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The link between social class issues and depression for women in Scotland - Essay Example

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The Relationship between Social Class and Depression in Women in Scotland Introduction: In the modern world, several lifestyle changes have occurred especially in the context of workplace and family and balancing between the two. Thus, the modern humans on the one hand suffer from stress from the workplace and on the other due to pressure from the family front…
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The link between social class issues and depression for women in Scotland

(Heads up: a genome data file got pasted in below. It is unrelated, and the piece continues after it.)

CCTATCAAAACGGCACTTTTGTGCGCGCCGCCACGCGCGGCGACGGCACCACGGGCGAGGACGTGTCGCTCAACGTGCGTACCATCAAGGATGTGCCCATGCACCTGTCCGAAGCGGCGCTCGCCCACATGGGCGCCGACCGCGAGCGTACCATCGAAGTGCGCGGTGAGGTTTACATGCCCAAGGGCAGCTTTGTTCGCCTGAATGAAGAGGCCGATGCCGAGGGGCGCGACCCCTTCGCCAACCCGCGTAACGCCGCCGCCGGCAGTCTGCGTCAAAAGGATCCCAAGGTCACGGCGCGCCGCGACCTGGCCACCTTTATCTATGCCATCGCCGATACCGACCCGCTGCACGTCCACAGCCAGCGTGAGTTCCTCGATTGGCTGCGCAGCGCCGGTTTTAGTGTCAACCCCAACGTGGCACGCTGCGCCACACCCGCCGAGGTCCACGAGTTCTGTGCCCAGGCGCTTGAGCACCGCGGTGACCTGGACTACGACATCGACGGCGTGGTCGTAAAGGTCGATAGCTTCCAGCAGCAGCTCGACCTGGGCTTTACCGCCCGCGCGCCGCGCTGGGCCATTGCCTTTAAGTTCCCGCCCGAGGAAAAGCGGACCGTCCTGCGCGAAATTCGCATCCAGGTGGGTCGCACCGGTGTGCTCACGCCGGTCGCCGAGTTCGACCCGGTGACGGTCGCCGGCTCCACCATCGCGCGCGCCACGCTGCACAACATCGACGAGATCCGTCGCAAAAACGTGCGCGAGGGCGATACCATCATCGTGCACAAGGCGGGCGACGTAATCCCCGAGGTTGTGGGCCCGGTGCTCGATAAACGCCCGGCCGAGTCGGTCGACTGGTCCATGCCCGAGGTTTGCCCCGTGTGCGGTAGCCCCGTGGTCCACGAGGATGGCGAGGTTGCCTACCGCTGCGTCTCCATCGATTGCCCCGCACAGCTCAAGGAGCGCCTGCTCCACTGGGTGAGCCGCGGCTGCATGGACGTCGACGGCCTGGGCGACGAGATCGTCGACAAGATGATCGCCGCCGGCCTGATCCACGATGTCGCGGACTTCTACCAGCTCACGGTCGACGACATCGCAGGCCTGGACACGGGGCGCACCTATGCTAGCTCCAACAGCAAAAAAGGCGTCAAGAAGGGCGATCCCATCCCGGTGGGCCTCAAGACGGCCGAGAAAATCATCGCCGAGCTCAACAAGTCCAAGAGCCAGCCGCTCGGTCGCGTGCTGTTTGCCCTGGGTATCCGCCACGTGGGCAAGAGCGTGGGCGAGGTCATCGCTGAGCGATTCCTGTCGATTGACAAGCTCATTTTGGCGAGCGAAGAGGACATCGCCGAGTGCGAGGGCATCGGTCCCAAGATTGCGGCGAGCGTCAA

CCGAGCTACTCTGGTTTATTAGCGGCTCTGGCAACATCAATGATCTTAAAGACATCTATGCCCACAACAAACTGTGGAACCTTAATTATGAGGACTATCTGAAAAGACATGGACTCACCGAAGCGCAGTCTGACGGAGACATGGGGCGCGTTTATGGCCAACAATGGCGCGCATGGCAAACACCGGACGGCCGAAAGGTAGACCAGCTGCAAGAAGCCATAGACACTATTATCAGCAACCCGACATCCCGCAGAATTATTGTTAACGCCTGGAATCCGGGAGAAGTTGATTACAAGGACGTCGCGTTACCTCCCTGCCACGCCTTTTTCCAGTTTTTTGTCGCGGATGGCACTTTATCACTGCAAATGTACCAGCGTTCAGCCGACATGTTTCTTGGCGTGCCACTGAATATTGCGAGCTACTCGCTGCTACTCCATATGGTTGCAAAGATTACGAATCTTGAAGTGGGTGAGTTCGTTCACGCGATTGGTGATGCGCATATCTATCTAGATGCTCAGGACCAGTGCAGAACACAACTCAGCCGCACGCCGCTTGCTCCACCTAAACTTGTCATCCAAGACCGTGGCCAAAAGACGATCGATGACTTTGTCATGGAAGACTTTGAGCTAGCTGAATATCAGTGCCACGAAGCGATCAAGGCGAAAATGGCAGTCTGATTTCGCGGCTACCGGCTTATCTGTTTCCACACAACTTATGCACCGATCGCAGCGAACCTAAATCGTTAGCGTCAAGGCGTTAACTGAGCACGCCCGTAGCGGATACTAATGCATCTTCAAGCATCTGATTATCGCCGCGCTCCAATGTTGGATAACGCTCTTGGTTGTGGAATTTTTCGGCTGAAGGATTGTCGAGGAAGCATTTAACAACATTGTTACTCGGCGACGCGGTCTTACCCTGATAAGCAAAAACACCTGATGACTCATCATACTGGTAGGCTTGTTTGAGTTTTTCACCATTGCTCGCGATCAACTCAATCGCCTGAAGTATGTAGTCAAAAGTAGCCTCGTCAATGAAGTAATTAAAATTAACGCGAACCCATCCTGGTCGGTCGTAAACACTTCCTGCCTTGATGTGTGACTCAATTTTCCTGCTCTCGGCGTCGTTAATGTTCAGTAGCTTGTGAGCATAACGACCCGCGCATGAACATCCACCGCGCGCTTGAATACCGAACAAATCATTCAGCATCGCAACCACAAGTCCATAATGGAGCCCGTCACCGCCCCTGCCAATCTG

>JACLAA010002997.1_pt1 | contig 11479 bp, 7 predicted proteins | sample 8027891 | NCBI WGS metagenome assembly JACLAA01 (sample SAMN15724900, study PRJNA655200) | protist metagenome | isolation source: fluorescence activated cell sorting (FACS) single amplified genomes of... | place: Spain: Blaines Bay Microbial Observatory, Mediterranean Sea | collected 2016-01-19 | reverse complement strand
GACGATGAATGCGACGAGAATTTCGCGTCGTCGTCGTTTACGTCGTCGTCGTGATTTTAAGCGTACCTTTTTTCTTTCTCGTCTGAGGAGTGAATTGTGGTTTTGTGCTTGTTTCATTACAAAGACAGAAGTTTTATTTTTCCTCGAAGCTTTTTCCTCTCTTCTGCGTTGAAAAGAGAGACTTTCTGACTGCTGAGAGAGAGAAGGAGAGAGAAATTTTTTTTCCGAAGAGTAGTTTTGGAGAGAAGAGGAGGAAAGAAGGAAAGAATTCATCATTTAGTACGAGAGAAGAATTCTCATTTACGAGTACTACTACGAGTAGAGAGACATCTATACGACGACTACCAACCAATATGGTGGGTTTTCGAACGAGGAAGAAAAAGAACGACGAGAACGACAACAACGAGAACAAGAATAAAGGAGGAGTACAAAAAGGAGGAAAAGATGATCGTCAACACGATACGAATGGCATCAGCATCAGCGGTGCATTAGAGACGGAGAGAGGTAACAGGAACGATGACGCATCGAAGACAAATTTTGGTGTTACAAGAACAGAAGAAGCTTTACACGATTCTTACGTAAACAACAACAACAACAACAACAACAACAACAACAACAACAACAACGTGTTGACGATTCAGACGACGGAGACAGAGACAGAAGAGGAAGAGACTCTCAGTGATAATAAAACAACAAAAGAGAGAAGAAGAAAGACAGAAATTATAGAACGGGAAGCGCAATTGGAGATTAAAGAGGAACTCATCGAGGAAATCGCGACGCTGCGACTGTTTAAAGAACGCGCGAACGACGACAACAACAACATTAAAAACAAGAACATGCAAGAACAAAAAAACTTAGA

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Download file to see previous pages Besides, evidence also suggests that social issues such as poverty and discrimination can “undermine the recovery of people” from mental health problems (Myers, McCollam & Woodhouse, 2005, p.1). It further transpires that despite various initiatives taken to mitigate the problem, various challenges to mental health in Scotland arising out of “poverty, deprivation, discrimination and inequality” still remain unresolved (p.1). The problem appears to be more compounded in the case of Scottish females from lower social strata as they are unlikely to be financially independent and, thus, have to cope with various other stress elements. In this scenario, a research into the relationship between social class and depression in females in Scotland can facilitate reasonable insights into the mental health problems of this segment, which the logic behind the choice of this topic. The research will primarily be based on the information gleaned from various articles published on the topic, which have been discussed in detail in the annotated bibliography appended below. Scotland’s Mental Health and Its Context: Adults 2009, written by Taulbut M, Parkinson J, Catto S, and Gordon D: This report, co-authored by four professionals in the public health field, on behalf of NHS Health Scotland, identifies the improvement of mental health as a “national priority” and sets out the objectives of the Scotland government (Taulbut et al, 2009, p.1). It attempts to describe the concept of mental health, identify the risk factors that may cause mental problems as well as the “difference within the adult population by selected dimensions of equality” (p.1). The report has relied on both quantitative and qualitative data in arriving at its findings and overall it captures the situation in Scotland, especially in the context of specific social status. The data considered for the report are from reliable sources such as public surveys or published by organizations in public or mental health. The surveys relating to 2003 suggest that women and people who live in “deprived communities” are “significantly more likely” to become victims of the mental health problems (p.17). It further points to the findings that women have higher risk of mental health problems and “17%” females have been found to be having ailing from mental health problem while the percentage of males remained at 13 (p.18). In the specific context of depression, the report maintains that it did not “significantly” differ among gender or age (p.20). Available data further suggests that the adults from lower social strata are more likely to manifest the symptoms of mental health problems at “12% compared with 8%” of those from higher echelons of the society (p.21). The findings of the study further suggest about three-fourth of the indicators of equalities analysis indicate an “association between poor mental health” and socio-economic disadvantages (p.155). The report finally provides benchmarks for “mental health improvement in Scotland” but concedes to one limitation that the data in most cases relate to the year 2000. However, the authors believe that when the availability and quality of data improves in the future the benchmarks can be modified suitably. The ...Download file to see next pagesRead More
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